Cotton Incorporated Works with Plastic Leak Project to Tackle Plastic Pollution
March 11, 2020
Tackling Plastic Pollution
Cotton Incorporated is proud to be a stakeholder in the Plastic Leak Project — a multi-stakeholder initiative created to address plastic pollution worldwide.
Cotton Incorpoated works to educate stakeholders about the damage synthetic fibers have on the environment when microplastics are leaked (from manufacturing drainage and personal washing machines) into our soils and waterways, where our research shows they persist almost indefinitely. Research like this is revealing the true cost of using synthetic fibers and pushing the industry to collaborate and address this plastic pollution problem. Cotton Inc. joined the Plastic Leak Project in order to help provide businesses across the supply chain the information and tools needed to imagine a new way of doing business, with new materials. The project had 35 partners across public, private and scientific organizations.
Co-founded by Quantis and EA, The Plastic Leak Project (PLP) delivers the first science-based methodology, industry-specific guidance and metrics that sustainability managers and corporate decision-makers can use to identify and inventory plastic leakage along the value chain. These insights provide businesses with a strong foundation to define meaningful and effective strategies and actions for eliminating plastic pollution.
The Plastic Leak Project’s leakage assessment methodology is a pioneering methodology for measuring plastic leakage and the first step toward having a wholistic level of plastic impacts being accounted for in a life cycle assessment framework. Synthetic textiles, microplastics, and their associated accountability as macroplastics were all major focus areas in this framework.
Stopping Plastic Pollution in its Tracks
To effectively put an end to plastic pollution, businesses must first be able to detect plastic leakage in their own value chains. The development of this methodology is to lay the foundation for a plastic leakage-free future by helping businesses do exactly that.
This is such an important development because it allows the industry to shift from crisis management to metrics-based problem solving to fuel positive change. The results can be used by the following professionals to define priorities, guide eco-design efforts, track progress and communicate credibly about the environmental performance of products and the business as a whole:
- Sustainability managers
- Corporate decision makers
- R&D teams
- Product & packaging designers
- Marketing teams
- Supply chain managers
Designed specifically for business, the PLP guidelines provide companies at all stages of the value chain with a robust, standardized method for calculating and reporting estimates of plastic and microplastic leakage at both corporate and product levels. With a plastic leakage assessment, companies can locate hotspots, understand how much leakage is occurring and identify the main drivers of plastic pollution in their value chain. (Figure 1)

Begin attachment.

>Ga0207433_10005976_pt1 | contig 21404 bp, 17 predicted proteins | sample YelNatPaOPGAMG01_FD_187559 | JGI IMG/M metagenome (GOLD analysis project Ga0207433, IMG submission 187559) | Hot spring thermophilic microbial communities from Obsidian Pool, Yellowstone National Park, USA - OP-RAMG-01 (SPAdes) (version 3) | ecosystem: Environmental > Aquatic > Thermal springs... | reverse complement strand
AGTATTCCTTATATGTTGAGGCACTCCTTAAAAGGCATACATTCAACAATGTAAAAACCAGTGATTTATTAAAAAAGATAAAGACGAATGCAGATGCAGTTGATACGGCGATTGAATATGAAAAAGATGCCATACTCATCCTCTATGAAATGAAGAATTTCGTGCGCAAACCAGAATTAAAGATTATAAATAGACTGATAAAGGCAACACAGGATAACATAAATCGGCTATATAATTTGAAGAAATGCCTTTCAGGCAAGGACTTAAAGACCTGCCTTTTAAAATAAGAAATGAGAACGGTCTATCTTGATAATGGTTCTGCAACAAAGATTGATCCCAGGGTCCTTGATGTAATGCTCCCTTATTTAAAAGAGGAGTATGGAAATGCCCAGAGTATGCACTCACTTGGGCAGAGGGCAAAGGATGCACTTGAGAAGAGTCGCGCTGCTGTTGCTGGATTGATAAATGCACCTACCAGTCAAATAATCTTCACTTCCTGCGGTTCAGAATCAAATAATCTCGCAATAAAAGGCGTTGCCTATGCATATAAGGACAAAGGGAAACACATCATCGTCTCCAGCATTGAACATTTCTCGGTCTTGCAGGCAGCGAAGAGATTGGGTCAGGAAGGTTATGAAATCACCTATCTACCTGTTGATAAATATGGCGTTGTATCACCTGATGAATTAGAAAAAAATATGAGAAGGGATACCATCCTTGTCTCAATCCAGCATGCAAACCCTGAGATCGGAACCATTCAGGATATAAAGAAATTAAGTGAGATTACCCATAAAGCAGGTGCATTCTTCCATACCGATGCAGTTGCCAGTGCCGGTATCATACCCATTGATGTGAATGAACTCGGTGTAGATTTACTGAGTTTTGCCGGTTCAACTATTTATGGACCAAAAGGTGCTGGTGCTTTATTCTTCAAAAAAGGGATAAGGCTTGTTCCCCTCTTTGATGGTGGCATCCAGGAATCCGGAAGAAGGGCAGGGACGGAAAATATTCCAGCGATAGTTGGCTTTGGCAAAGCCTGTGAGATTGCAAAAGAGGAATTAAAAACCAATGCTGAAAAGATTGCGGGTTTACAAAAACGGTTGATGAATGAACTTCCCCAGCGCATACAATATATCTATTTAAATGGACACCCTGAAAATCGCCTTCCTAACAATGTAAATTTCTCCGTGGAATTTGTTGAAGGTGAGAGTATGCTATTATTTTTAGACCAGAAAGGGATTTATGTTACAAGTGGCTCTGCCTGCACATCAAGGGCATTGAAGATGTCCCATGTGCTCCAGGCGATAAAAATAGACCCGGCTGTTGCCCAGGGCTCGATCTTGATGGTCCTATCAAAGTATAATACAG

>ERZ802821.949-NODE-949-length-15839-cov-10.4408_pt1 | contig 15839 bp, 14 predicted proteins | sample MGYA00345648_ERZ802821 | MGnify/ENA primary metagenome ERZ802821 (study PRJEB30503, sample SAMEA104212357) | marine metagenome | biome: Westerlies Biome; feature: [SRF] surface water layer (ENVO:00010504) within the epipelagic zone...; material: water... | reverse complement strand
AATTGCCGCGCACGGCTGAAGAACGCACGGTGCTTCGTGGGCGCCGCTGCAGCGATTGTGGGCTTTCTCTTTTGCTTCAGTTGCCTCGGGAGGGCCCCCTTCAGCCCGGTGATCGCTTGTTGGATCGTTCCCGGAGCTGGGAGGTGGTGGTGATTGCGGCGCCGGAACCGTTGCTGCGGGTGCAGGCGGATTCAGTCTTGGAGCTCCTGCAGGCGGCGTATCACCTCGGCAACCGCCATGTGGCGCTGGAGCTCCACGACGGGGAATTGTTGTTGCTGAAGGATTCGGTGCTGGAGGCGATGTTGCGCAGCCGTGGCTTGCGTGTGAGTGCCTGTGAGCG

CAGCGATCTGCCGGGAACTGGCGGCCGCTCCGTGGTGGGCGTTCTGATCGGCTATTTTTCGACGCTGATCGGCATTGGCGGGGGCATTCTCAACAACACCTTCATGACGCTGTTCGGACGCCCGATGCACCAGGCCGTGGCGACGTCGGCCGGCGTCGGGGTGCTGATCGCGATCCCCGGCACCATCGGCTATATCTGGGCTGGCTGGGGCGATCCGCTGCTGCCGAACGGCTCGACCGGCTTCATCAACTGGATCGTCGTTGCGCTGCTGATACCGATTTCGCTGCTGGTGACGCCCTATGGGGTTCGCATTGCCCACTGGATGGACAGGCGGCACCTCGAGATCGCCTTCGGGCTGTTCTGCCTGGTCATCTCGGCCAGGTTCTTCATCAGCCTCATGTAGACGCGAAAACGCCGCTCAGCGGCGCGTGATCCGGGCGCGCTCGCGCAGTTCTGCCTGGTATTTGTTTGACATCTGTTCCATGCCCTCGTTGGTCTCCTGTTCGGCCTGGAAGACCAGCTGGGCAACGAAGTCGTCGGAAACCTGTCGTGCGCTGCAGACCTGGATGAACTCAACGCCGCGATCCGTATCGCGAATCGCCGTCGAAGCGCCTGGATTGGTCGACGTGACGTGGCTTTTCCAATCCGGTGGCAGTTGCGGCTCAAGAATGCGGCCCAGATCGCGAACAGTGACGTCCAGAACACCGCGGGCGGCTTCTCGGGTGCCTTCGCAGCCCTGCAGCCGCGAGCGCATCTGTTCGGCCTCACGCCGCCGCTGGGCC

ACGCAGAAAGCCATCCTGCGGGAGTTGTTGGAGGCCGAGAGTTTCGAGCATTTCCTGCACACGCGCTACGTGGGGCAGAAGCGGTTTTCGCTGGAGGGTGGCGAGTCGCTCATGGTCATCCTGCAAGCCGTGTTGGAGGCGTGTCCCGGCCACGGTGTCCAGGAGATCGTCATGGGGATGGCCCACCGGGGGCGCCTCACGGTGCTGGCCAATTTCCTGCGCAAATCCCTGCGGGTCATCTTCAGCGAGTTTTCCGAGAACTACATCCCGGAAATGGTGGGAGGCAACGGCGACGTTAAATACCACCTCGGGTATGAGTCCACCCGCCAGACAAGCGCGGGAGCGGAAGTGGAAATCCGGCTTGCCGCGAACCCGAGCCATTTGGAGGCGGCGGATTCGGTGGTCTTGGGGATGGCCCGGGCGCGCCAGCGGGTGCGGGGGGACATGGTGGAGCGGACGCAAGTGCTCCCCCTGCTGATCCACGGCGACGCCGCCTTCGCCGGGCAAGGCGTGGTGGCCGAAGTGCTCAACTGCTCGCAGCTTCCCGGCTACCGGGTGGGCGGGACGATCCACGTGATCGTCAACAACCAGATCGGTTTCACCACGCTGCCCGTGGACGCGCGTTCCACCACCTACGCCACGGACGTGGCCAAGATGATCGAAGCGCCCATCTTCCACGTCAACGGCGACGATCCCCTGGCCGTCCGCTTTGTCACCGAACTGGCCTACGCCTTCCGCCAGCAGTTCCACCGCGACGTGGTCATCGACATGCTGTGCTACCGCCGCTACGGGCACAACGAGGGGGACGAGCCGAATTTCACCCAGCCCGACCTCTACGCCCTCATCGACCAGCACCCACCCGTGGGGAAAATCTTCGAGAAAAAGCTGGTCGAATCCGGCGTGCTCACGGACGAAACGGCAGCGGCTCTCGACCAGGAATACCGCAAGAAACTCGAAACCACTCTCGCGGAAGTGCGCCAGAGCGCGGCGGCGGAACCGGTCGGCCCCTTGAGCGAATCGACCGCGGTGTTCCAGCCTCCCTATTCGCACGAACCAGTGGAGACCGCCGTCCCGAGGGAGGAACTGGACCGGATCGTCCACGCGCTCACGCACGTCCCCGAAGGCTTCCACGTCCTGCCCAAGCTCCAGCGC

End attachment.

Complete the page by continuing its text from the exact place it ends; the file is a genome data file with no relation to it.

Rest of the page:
Source: Plastic Leak Project Methodological Guidelines by PLP co-founders Quantis (quantis-intl.com) and EA (shaping-ea.com).
“Through the Plastic Leak Project, we’ve taken the latest science and built consensus among key sectors on a shared method for calculating plastic leakage,” states Julien Boucher, Director of ecodesign center EA. “This actionable metric is a major step forward — it is the tool companies need to design better products and data-driven strategies to stop plastic pollution along their value chains.”
This science-driven approach to tackling plastic pollution enables companies to:
- Minimize risks and build resilience across their value chains
- Uncover opportunities for product and supply chain management innovation
- Strengthen brand reputation by demonstrating leadership in tackling plastic pollution
- Build trust and buy-in among stakeholders through credible communications
The PLP guidelines provide a powerful tool for driving meaningful action with long-term benefits both to business and the environment. To raise awareness on this new methodology for plastic leakage assessment, Quantis is hosting a public webinar with IUCN, Sympatex and Area Foods to present the PLP guidelines and highlight how sustainability managers and corporate decision-makers can leverage this new resource to drive effective plastic pollution strategies. Register for the webinar, “Tackling plastic pollution — introducing science-driven guidelines to address plastic leakage in corporate value chains,” on April 2.
Learn more about the Plastic Leak Project and download the PLP Brief + Methodological Guidelines.
The work we do is possible because of collaborations with researchers and stakeholders like those involved with the Plastic Leak Project and partnerships with people all throughout the value chain. Ready to commit to sustainably produced cotton? Become a Cotton LEADS partner today. Interested in doing even more? Contact us for ideas to get the most out of sustainable cotton and your partnership with Cotton LEADS.